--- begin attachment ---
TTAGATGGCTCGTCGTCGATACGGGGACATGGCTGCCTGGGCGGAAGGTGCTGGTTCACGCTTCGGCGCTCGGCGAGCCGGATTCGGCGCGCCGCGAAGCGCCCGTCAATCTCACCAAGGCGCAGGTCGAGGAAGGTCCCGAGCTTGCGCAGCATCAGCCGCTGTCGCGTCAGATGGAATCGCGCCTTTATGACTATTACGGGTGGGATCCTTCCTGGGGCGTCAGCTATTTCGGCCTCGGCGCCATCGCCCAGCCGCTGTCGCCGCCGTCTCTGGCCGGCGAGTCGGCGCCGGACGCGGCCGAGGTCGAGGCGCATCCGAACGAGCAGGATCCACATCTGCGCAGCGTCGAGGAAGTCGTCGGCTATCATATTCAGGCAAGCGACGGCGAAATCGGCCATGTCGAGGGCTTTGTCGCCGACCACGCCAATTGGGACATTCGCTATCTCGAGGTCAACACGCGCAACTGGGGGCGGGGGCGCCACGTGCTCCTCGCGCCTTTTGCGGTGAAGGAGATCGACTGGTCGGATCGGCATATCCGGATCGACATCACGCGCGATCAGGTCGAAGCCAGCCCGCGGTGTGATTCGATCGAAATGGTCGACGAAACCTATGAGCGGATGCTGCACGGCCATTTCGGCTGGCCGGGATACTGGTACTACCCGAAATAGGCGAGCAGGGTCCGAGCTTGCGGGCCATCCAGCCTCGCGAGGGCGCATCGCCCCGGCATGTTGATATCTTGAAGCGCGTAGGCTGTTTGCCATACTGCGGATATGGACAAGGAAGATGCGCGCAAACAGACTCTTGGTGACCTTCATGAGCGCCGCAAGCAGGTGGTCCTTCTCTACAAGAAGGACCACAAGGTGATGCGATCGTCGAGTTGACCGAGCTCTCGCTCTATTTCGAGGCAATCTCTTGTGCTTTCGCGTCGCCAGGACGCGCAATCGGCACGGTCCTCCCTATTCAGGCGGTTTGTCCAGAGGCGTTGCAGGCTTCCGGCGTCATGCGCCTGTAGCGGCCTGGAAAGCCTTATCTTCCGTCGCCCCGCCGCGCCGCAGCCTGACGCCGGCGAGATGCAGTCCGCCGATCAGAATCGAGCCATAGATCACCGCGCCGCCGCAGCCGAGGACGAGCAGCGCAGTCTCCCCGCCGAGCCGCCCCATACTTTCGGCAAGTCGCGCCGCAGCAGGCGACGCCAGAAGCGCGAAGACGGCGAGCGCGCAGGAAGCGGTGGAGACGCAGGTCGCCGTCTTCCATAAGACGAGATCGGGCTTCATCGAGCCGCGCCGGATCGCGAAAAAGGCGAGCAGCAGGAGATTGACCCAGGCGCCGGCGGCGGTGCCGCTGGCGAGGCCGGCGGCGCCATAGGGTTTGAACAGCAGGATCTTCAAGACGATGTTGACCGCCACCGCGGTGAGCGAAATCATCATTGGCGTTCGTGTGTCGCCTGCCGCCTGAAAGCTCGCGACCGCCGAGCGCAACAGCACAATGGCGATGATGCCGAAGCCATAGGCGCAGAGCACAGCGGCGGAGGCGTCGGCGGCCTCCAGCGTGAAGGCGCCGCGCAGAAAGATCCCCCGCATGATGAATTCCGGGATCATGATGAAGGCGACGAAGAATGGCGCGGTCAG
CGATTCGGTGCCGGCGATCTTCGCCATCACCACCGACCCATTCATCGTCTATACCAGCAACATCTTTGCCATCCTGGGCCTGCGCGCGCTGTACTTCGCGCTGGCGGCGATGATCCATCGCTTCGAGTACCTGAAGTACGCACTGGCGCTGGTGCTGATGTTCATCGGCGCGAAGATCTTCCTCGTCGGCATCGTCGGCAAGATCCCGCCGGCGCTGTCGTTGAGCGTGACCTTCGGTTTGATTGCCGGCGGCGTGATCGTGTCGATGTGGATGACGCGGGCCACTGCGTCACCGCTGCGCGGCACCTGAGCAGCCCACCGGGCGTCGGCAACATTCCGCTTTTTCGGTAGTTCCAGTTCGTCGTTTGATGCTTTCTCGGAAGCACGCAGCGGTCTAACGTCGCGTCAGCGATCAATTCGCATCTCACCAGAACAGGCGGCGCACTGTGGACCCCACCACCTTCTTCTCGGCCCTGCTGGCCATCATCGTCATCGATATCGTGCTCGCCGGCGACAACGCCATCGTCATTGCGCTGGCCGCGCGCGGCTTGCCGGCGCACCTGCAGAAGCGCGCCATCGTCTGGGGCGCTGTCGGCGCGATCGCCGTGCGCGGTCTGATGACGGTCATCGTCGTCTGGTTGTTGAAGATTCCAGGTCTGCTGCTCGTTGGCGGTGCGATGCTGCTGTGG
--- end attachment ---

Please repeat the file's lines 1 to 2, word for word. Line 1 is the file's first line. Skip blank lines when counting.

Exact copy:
TTAGATGGCTCGTCGTCGATACGGGGACATGGCTGCCTGGGCGGAAGGTGCTGGTTCACGCTTCGGCGCTCGGCGAGCCGGATTCGGCGCGCCGCGAAGCGCCCGTCAATCTCACCAAGGCGCAGGTCGAGGAAGGTCCCGAGCTTGCGCAGCATCAGCCGCTGTCGCGTCAGATGGAATCGCGCCTTTATGACTATTACGGGTGGGATCCTTCCTGGGGCGTCAGCTATTTCGGCCTCGGCGCCATCGCCCAGCCGCTGTCGCCGCCGTCTCTGGCCGGCGAGTCGGCGCCGGACGCGGCCGAGGTCGAGGCGCATCCGAACGAGCAGGATCCACATCTGCGCAGCGTCGAGGAAGTCGTCGGCTATCATATTCAGGCAAGCGACGGCGAAATCGGCCATGTCGAGGGCTTTGTCGCCGACCACGCCAATTGGGACATTCGCTATCTCGAGGTCAACACGCGCAACTGGGGGCGGGGGCGCCACGTGCTCCTCGCGCCTTTTGCGGTGAAGGAGATCGACTGGTCGGATCGGCATATCCGGATCGACATCACGCGCGATCAGGTCGAAGCCAGCCCGCGGTGTGATTCGATCGAAATGGTCGACGAAACCTATGAGCGGATGCTGCACGGCCATTTCGGCTGGCCGGGATACTGGTACTACCCGAAATAGGCGAGCAGGGTCCGAGCTTGCGGGCCATCCAGCCTCGCGAGGGCGCATCGCCCCGGCATGTTGATATCTTGAAGCGCGTAGGCTGTTTGCCATACTGCGGATATGGACAAGGAAGATGCGCGCAAACAGACTCTTGGTGACCTTCATGAGCGCCGCAAGCAGGTGGTCCTTCTCTACAAGAAGGACCACAAGGTGATGCGATCGTCGAGTTGACCGAGCTCTCGCTCTATTTCGAGGCAATCTCTTGTGCTTTCGCGTCGCCAGGACGCGCAATCGGCACGGTCCTCCCTATTCAGGCGGTTTGTCCAGAGGCGTTGCAGGCTTCCGGCGTCATGCGCCTGTAGCGGCCTGGAAAGCCTTATCTTCCGTCGCCCCGCCGCGCCGCAGCCTGACGCCGGCGAGATGCAGTCCGCCGATCAGAATCGAGCCATAGATCACCGCGCCGCCGCAGCCGAGGACGAGCAGCGCAGTCTCCCCGCCGAGCCGCCCCATACTTTCGGCAAGTCGCGCCGCAGCAGGCGACGCCAGAAGCGCGAAGACGGCGAGCGCGCAGGAAGCGGTGGAGACGCAGGTCGCCGTCTTCCATAAGACGAGATCGGGCTTCATCGAGCCGCGCCGGATCGCGAAAAAGGCGAGCAGCAGGAGATTGACCCAGGCGCCGGCGGCGGTGCCGCTGGCGAGGCCGGCGGCGCCATAGGGTTTGAACAGCAGGATCTTCAAGACGATGTTGACCGCCACCGCGGTGAGCGAAATCATCATTGGCGTTCGTGTGTCGCCTGCCGCCTGAAAGCTCGCGACCGCCGAGCGCAACAGCACAATGGCGATGATGCCGAAGCCATAGGCGCAGAGCACAGCGGCGGAGGCGTCGGCGGCCTCCAGCGTGAAGGCGCCGCGCAGAAAGATCCCCCGCATGATGAATTCCGGGATCATGATGAAGGCGACGAAGAATGGCGCGGTCAG
CGATTCGGTGCCGGCGATCTTCGCCATCACCACCGACCCATTCATCGTCTATACCAGCAACATCTTTGCCATCCTGGGCCTGCGCGCGCTGTACTTCGCGCTGGCGGCGATGATCCATCGCTTCGAGTACCTGAAGTACGCACTGGCGCTGGTGCTGATGTTCATCGGCGCGAAGATCTTCCTCGTCGGCATCGTCGGCAAGATCCCGCCGGCGCTGTCGTTGAGCGTGACCTTCGGTTTGATTGCCGGCGGCGTGATCGTGTCGATGTGGATGACGCGGGCCACTGCGTCACCGCTGCGCGGCACCTGAGCAGCCCACCGGGCGTCGGCAACATTCCGCTTTTTCGGTAGTTCCAGTTCGTCGTTTGATGCTTTCTCGGAAGCACGCAGCGGTCTAACGTCGCGTCAGCGATCAATTCGCATCTCACCAGAACAGGCGGCGCACTGTGGACCCCACCACCTTCTTCTCGGCCCTGCTGGCCATCATCGTCATCGATATCGTGCTCGCCGGCGACAACGCCATCGTCATTGCGCTGGCCGCGCGCGGCTTGCCGGCGCACCTGCAGAAGCGCGCCATCGTCTGGGGCGCTGTCGGCGCGATCGCCGTGCGCGGTCTGATGACGGTCATCGTCGTCTGGTTGTTGAAGATTCCAGGTCTGCTGCTCGTTGGCGGTGCGATGCTGCTGTGG